Good Biosecurity Practices Can Help Keep HPAI out of Iowa Herds


May 30, 2024, 12:42 pm | Grant Dewell, Sherry Hoyer

AMES, Iowa – Avian influenza (HPAI) has been confirmed in dairy cattle in nine states to date. Yet, so far, there are no confirmed positive herds in Iowa.

This specific virus has been found in wild birds, which were the primary source of the virus in the Texas panhandle area. However, movement of dairy cattle is the most likely source of subsequent spread to other geographical areas.

It is believed that the virus is transmitted from cow to cow during milking, according to Grant Dewell, extension beef veterinarian with Iowa State University Extension and Outreach. Steer.

As of now, beef cattle have not been identified with the disease, and this is most likely due to the mammary gland being the primary involved tissue.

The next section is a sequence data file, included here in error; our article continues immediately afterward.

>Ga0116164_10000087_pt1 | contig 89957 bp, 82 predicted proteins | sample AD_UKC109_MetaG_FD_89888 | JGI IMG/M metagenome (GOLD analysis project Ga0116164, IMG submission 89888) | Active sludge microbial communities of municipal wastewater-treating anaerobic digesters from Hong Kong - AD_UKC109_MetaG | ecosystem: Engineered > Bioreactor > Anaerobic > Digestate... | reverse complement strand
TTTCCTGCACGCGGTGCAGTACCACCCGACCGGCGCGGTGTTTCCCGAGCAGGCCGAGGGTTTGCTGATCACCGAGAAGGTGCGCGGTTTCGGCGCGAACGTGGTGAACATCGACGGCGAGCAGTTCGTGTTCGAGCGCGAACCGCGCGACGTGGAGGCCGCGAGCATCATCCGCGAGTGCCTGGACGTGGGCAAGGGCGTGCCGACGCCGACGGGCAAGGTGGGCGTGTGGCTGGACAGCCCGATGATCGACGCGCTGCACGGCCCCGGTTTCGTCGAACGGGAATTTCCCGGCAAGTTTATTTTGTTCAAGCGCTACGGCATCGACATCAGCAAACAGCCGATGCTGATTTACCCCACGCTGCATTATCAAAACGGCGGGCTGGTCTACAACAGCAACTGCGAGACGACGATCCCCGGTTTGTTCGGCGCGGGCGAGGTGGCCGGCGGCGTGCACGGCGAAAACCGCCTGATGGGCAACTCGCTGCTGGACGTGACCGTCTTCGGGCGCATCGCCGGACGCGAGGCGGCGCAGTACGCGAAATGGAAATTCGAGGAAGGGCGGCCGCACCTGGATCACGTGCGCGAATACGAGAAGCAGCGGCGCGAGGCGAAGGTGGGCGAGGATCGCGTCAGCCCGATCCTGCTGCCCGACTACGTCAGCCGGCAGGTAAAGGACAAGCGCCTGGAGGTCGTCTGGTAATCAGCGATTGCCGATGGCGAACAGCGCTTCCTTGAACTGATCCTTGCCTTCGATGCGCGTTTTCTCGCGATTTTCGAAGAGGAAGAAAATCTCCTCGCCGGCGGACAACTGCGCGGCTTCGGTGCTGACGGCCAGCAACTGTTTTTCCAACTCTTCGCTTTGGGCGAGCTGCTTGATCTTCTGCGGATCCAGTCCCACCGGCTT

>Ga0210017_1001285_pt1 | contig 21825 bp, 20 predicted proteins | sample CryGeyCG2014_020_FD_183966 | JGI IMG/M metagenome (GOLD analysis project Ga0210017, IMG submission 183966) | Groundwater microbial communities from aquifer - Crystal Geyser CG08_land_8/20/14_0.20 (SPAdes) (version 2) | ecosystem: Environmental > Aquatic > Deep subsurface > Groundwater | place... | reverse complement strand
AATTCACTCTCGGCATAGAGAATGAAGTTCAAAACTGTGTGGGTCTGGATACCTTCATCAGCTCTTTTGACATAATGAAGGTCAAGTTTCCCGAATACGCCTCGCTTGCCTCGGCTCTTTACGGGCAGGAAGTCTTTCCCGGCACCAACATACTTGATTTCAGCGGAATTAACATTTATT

"Clinical signs of affected cows are reduced appetite and reduced milk production, as well as thickened and discolored milk," he said. "If you suspect HPAI in your cow herd, contact your veterinarian for appropriate diagnosis and testing."

There is no specific therapy for infected cattle, and most will recover on their own. Supportive care can be beneficial. There is no vaccine for HPAI in the United States.

"The virus has been transmitted to cats and, in two cases, a dairy worker, but transmission to humans is considered a low health risk," he said. "General personal protection such as gloves, coveralls and eye protection are recommended."

Dewell said good biosecurity practices should be implemented by beef producers to protect their herds.

If possible, minimize access of wild birds to cattle, and do not use unpasteurized colostrum or milk from dairy farms in your beef herds. If receiving new cattle, isolate those incoming animals for at least 21 days from your original herd.

Shareable photo: Beef steer.

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